Framed between the Petronas Towers and the highway, lays not only the most expensive piece of land in Kuala Lumpur, estimated to close to US$1.4 billion, but also a political symbol. Kampung Baru, with its neon lit food stalls and small timber houses stilting in the middle of banana trees gardens, embodies one of the last enclaves of Malay culture in Kuala Lumpur. Through this picture, I want to stage a seemingly paradoxical, and yet familiar situation to any contemporary metropolis. The confrontation of the generic and the specific, raises one of the main challenges of the post-global city, which is not about countering an already consummated process of globalization but rather about cultivating the notion of urban identity anew. Standing on the global ground and its promises of access to information, education and connectivity, without becoming generic; and thriving on the primary richness of the local without falling into the steadiness of romanticized clichés, the city must reinvent itself. In the same way we stood on the legacy of industrialization and the power of electricity to build up the city of the twentieth century, the time has come to think about what the legacy of globalization could be, and how information technology can help us master this generic condition.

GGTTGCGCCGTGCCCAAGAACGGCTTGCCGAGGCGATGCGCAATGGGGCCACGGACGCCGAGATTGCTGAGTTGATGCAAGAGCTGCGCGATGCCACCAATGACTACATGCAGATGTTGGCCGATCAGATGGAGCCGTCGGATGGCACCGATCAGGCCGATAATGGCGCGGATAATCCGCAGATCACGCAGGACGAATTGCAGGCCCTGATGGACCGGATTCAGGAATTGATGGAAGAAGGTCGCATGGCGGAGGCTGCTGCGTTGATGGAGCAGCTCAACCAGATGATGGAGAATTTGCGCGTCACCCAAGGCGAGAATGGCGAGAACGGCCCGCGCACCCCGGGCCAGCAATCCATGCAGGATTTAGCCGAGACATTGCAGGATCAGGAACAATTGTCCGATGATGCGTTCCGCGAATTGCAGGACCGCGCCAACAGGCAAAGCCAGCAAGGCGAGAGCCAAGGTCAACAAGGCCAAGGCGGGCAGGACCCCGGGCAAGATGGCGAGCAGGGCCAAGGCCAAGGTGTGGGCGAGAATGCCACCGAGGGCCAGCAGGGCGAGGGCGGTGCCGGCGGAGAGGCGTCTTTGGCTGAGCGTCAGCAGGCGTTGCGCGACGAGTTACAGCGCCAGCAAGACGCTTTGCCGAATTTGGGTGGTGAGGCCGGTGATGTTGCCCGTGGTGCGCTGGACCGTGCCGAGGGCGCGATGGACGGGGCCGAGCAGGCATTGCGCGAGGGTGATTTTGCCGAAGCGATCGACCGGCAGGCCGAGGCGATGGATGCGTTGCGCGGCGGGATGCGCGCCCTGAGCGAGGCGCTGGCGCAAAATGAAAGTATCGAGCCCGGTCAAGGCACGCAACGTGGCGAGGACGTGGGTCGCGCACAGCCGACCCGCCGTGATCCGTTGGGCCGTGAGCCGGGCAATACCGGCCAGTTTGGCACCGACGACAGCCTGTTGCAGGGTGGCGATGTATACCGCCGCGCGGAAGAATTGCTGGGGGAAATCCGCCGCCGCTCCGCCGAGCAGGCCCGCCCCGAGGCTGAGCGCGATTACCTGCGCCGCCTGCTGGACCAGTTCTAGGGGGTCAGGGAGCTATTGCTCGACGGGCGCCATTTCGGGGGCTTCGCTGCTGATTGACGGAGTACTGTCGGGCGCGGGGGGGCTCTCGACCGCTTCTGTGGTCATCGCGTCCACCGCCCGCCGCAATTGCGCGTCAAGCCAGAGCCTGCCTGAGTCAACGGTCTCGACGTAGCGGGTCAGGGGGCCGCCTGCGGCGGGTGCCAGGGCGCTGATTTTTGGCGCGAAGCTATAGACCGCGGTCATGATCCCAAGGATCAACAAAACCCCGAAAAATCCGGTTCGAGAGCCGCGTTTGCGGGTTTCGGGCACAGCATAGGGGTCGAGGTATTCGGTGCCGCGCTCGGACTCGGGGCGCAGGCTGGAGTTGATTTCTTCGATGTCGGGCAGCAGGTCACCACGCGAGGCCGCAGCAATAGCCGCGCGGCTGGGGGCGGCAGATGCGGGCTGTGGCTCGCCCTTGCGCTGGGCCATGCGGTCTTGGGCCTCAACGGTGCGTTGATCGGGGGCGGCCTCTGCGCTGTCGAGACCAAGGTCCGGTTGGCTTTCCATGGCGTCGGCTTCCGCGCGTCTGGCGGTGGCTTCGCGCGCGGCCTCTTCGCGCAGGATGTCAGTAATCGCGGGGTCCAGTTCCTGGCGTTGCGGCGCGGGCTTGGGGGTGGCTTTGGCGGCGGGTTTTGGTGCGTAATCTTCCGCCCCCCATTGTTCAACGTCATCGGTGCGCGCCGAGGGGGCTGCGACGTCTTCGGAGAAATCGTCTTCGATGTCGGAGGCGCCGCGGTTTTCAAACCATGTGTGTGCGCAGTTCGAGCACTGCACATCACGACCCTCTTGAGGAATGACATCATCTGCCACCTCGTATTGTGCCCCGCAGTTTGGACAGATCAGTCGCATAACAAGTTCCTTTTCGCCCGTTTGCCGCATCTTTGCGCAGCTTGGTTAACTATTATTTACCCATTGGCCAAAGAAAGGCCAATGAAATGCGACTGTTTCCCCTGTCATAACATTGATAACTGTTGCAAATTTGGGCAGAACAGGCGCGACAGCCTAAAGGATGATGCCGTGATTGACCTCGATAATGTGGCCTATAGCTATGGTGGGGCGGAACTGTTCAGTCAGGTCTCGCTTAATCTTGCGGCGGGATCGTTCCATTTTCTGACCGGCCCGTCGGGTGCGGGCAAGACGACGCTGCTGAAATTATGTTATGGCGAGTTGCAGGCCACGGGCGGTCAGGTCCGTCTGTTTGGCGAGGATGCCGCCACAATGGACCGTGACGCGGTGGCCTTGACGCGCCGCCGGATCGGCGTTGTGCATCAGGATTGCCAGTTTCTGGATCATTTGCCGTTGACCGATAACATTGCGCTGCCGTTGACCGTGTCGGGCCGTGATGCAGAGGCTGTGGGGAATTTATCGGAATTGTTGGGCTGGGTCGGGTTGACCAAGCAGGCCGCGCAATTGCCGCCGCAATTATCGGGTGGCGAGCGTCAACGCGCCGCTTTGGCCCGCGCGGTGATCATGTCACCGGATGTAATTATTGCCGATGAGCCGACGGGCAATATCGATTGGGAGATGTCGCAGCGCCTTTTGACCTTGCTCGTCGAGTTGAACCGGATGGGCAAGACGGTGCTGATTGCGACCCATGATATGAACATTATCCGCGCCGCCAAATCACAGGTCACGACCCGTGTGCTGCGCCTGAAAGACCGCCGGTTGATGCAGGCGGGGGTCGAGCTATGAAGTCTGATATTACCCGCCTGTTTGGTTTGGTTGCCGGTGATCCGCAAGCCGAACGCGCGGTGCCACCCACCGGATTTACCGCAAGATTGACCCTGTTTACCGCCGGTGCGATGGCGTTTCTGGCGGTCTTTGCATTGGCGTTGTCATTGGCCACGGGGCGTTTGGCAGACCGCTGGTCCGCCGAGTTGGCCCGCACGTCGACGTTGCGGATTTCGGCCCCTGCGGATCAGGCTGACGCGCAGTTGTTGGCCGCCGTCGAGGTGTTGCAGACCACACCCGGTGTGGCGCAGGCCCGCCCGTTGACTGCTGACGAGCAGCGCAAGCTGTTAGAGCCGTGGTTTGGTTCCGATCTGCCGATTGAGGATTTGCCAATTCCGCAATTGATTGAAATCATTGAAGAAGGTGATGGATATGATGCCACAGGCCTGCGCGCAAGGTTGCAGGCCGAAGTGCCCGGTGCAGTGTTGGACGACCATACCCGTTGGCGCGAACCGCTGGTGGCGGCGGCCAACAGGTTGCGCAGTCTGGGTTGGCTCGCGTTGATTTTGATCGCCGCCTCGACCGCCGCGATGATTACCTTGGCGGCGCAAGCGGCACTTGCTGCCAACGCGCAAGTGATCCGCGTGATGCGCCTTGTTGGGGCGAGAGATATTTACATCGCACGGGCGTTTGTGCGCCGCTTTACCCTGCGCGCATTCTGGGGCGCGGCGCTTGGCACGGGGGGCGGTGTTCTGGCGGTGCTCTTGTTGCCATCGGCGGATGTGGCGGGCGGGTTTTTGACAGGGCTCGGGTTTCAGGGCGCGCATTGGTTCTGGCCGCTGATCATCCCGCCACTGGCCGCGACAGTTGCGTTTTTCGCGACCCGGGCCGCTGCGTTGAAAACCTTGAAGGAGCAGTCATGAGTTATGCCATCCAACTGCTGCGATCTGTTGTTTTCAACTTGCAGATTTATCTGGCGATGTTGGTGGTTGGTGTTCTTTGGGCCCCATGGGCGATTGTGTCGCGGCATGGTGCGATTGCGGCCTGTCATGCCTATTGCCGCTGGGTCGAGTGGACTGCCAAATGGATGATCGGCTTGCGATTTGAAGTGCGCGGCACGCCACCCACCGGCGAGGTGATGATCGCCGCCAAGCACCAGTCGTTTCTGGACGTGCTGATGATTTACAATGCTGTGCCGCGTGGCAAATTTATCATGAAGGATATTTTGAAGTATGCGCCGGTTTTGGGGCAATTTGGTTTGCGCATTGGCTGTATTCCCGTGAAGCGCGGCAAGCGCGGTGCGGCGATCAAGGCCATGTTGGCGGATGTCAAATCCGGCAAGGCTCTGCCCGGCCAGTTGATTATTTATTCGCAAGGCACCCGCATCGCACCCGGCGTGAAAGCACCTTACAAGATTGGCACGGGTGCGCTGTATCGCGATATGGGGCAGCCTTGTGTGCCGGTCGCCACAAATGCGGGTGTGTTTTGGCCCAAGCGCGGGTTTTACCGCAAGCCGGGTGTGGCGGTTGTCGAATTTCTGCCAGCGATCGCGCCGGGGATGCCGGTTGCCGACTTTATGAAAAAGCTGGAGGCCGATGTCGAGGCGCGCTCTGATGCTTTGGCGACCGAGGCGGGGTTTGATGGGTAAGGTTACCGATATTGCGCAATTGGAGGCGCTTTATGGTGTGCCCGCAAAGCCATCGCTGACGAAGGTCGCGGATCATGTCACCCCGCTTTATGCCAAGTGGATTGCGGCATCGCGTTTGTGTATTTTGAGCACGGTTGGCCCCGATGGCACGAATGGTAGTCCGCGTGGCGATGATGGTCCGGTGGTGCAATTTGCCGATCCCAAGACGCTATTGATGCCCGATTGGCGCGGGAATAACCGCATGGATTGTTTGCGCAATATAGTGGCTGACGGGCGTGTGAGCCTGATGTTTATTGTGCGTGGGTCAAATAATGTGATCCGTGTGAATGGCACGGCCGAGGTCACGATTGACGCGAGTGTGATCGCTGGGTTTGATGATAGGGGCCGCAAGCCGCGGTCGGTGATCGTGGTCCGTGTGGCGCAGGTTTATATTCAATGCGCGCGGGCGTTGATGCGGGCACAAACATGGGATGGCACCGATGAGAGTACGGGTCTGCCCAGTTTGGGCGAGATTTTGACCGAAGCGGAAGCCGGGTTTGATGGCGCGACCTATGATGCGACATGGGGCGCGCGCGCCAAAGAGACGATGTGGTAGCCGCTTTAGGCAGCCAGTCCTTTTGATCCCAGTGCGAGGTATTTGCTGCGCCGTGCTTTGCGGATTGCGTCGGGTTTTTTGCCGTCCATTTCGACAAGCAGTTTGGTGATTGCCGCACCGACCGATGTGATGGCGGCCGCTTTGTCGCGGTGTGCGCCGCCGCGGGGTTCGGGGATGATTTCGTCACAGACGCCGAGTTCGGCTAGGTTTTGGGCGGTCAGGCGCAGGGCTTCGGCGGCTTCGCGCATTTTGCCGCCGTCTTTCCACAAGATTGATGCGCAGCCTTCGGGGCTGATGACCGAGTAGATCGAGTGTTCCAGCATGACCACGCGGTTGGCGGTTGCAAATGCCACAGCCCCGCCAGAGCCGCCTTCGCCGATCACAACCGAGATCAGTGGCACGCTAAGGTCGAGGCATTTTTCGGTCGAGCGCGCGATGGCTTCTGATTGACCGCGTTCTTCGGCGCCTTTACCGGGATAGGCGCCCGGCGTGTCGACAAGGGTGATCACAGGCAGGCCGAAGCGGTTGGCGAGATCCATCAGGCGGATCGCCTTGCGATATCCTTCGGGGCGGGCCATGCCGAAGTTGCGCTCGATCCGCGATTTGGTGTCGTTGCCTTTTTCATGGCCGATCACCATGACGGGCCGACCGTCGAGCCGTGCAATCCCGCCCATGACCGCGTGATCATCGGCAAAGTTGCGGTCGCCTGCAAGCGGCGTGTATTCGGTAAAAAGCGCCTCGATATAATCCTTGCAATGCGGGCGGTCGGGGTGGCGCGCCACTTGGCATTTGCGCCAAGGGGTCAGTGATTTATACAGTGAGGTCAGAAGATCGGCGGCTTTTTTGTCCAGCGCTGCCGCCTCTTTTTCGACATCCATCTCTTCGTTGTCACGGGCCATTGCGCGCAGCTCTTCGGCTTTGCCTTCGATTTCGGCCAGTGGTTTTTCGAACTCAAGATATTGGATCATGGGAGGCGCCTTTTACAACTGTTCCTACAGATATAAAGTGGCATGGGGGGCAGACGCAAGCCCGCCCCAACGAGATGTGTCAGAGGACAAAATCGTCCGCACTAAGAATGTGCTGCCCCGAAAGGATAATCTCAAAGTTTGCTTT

Framed between the Petronas Towers and the highway, lays not only the most expensive piece of land in Kuala Lumpur, estimated to close to US$1.4 billion, but also a political symbol. Kampung Baru, with its neon lit food stalls and small timber houses stilting in the middle of banana trees gardens, embodies one of the last enclaves of Malay culture in Kuala Lumpur. Through this picture, I want to stage a seemingly paradoxical, and yet familiar situation to any contemporary metropolis. The confrontation of the generic and the specific, raises one of the main challenges of the post-global city, which is not about countering an already consummated process of globalization but rather about cultivating the notion of urban identity anew. Standing on the global ground and its promises of access to information, education and connectivity, without becoming generic; and thriving on the primary richness of the local without falling into the steadiness of romanticized clichés, the city must reinvent itself. In the same way we stood on the legacy of industrialization and the power of electricity to build up the city of the twentieth century, the time has come to think about what the legacy of globalization could be, and how information technology can help us master this generic condition.

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